"The groundwork of all happiness is health." - Leigh Hunt

Study: Ketamine is simpler than shock therapy for depression

May 30, 2023 – The desensitization drug ketamine has helped more people overcome treatment-resistant depression symptoms than electroconvulsive therapy (shock therapy), in response to a latest study.

More than half of individuals with depression who had failed antidepressants improved their symptoms after receiving twice-weekly ketamine infusions, and 41% of individuals treated with electroconvulsive therapy (ECT) improved.

Ketamine causes a psychedelic effect called dissociation and has been shown in previous studies to have a rapid effect on depression symptoms. ECT therapy involves passing small electrical currents through the brain and inducing a temporary seizure. This is assumed to change brain chemistry related to mental health.

The findings are significant because about 30 percent of the 21 million people within the United States who are suffering from major depression have a treatment-resistant type of depression, meaning that no less than two antidepressants haven’t worked for them.

“ECT has been the gold standard for treating major depression for over 80 years,” said researcher Amit Anand, MD, a psychiatrist at Mass General Brigham and professor at Harvard Medical School, in a opinion“But it is also a controversial treatment because it can cause memory loss, requires anesthesia, and is associated with social stigma. This is the largest study ever conducted comparing ketamine and ECT treatments for depression, and the only one that also measured the effects on memory.”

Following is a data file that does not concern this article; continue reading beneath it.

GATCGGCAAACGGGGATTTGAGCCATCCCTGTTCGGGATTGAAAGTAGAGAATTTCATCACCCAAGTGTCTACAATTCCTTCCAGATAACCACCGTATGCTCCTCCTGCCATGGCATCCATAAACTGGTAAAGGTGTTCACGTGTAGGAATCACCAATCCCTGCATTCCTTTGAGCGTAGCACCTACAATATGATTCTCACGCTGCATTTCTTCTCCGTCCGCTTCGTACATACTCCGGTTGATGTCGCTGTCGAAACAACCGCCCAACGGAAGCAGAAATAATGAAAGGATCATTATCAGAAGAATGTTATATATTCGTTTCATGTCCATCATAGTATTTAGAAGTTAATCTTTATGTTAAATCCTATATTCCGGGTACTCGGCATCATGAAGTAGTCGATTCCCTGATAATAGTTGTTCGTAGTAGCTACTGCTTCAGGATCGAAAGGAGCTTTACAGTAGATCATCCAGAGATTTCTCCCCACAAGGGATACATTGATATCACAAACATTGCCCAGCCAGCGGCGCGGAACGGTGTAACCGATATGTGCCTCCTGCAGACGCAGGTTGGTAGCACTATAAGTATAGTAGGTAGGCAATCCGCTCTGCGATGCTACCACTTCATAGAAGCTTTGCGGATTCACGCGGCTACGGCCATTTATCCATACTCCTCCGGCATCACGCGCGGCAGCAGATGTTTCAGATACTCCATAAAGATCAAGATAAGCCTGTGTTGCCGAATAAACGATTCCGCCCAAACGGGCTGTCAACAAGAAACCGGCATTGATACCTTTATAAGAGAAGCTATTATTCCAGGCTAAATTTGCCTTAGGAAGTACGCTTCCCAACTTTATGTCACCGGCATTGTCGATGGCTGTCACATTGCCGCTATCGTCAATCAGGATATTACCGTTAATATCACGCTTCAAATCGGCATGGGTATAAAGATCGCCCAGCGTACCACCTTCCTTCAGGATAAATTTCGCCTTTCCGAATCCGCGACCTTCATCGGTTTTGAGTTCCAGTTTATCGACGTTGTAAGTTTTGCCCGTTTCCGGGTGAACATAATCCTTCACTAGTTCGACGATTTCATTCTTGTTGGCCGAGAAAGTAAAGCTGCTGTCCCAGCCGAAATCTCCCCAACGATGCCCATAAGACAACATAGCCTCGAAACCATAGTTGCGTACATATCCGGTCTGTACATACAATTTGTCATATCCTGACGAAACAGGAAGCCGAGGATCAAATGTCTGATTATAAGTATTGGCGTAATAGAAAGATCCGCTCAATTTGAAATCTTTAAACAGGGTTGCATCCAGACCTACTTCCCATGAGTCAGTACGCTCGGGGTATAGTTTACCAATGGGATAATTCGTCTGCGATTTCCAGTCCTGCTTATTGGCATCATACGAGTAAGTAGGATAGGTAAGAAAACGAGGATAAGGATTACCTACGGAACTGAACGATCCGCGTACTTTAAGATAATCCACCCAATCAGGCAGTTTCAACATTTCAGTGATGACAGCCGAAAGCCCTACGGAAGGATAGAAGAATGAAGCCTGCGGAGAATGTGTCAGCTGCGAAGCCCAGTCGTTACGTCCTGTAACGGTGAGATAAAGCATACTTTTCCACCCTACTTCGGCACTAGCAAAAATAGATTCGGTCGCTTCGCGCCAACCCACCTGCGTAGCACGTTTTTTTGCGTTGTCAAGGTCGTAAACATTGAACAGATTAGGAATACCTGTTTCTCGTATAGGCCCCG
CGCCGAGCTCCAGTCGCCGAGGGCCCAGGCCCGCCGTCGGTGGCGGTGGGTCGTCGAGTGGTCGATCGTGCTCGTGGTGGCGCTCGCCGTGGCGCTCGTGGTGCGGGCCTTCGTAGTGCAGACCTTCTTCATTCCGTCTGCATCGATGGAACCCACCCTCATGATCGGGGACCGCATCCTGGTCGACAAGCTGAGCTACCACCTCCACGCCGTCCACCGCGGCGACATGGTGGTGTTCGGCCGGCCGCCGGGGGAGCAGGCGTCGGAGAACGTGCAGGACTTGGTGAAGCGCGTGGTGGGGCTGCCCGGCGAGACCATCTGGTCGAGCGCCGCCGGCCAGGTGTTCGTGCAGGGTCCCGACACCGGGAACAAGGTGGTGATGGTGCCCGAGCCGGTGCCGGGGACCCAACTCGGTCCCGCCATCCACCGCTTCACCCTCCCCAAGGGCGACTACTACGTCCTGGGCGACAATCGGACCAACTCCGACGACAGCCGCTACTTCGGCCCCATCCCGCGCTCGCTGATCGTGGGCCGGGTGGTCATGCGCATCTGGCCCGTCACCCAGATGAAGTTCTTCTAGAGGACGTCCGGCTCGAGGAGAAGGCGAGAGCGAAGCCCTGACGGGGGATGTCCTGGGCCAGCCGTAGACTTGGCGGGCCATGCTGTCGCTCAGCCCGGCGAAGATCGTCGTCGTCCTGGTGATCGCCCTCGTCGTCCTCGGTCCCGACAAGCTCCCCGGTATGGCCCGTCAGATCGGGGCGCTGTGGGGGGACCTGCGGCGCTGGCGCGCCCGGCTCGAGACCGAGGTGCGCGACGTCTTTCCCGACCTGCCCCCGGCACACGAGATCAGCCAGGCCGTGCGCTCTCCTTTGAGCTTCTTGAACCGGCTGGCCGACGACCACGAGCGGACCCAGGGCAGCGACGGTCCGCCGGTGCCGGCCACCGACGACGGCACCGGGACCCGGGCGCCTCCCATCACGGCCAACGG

The 365 people within the study were all invited to take part in the study after being referred to ECT clinics for treatment-resistant major depression. They were randomly assigned to receive either ketamine or ECT for 3 weeks. Those treated with ECT received treatment thrice every week, while those treated with ketamine received treatment twice every week.

The Results were published last week in Journal of Neurology.

The ketamine utilized in the study was administered intravenously. A nasal spray type of the drug was FDA in 2019.

Anand and his colleagues are currently studying the results of ECT and ketamine in individuals with acute suicidal depression.

“People with treatment-resistant depression suffer greatly, so it's exciting that studies like this are opening up new options for them,” said Anand. “With this real-world study, the results are immediately applicable to the clinic.”